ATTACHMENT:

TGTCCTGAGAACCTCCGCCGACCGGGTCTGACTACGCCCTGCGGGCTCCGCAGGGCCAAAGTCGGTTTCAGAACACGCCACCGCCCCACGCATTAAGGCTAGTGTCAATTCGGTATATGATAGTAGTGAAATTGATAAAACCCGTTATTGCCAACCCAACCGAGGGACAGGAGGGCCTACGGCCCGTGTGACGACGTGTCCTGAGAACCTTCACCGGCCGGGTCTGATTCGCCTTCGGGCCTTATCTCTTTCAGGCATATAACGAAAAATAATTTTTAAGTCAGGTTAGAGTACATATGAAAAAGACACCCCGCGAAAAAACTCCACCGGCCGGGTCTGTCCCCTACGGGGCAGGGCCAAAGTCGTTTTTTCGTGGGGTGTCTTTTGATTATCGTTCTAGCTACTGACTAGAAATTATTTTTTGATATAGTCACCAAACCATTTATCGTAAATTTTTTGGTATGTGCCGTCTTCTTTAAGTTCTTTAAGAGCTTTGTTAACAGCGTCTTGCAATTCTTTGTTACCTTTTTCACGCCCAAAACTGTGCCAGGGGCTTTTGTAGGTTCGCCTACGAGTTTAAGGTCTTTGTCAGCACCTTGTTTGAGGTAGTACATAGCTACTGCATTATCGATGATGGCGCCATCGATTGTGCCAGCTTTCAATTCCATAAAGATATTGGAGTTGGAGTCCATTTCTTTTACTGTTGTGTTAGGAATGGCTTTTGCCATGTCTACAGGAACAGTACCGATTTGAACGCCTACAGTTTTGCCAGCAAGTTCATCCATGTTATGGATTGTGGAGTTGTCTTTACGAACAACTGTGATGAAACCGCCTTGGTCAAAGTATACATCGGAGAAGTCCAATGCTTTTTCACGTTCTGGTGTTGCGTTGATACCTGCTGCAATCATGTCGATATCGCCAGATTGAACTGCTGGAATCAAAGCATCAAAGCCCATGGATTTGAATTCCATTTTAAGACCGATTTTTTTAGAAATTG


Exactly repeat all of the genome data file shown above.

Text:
TGTCCTGAGAACCTCCGCCGACCGGGTCTGACTACGCCCTGCGGGCTCCGCAGGGCCAAAGTCGGTTTCAGAACACGCCACCGCCCCACGCATTAAGGCTAGTGTCAATTCGGTATATGATAGTAGTGAAATTGATAAAACCCGTTATTGCCAACCCAACCGAGGGACAGGAGGGCCTACGGCCCGTGTGACGACGTGTCCTGAGAACCTTCACCGGCCGGGTCTGATTCGCCTTCGGGCCTTATCTCTTTCAGGCATATAACGAAAAATAATTTTTAAGTCAGGTTAGAGTACATATGAAAAAGACACCCCGCGAAAAAACTCCACCGGCCGGGTCTGTCCCCTACGGGGCAGGGCCAAAGTCGTTTTTTCGTGGGGTGTCTTTTGATTATCGTTCTAGCTACTGACTAGAAATTATTTTTTGATATAGTCACCAAACCATTTATCGTAAATTTTTTGGTATGTGCCGTCTTCTTTAAGTTCTTTAAGAGCTTTGTTAACAGCGTCTTGCAATTCTTTGTTACCTTTTTCACGCCCAAAACTGTGCCAGGGGCTTTTGTAGGTTCGCCTACGAGTTTAAGGTCTTTGTCAGCACCTTGTTTGAGGTAGTACATAGCTACTGCATTATCGATGATGGCGCCATCGATTGTGCCAGCTTTCAATTCCATAAAGATATTGGAGTTGGAGTCCATTTCTTTTACTGTTGTGTTAGGAATGGCTTTTGCCATGTCTACAGGAACAGTACCGATTTGAACGCCTACAGTTTTGCCAGCAAGTTCATCCATGTTATGGATTGTGGAGTTGTCTTTACGAACAACTGTGATGAAACCGCCTTGGTCAAAGTATACATCGGAGAAGTCCAATGCTTTTTCACGTTCTGGTGTTGCGTTGATACCTGCTGCAATCATGTCGATATCGCCAGATTGAACTGCTGGAATCAAAGCATCAAAGCCCATGGATTTGAATTCCATTTTAAGACCGATTTTTTTAGAAATTG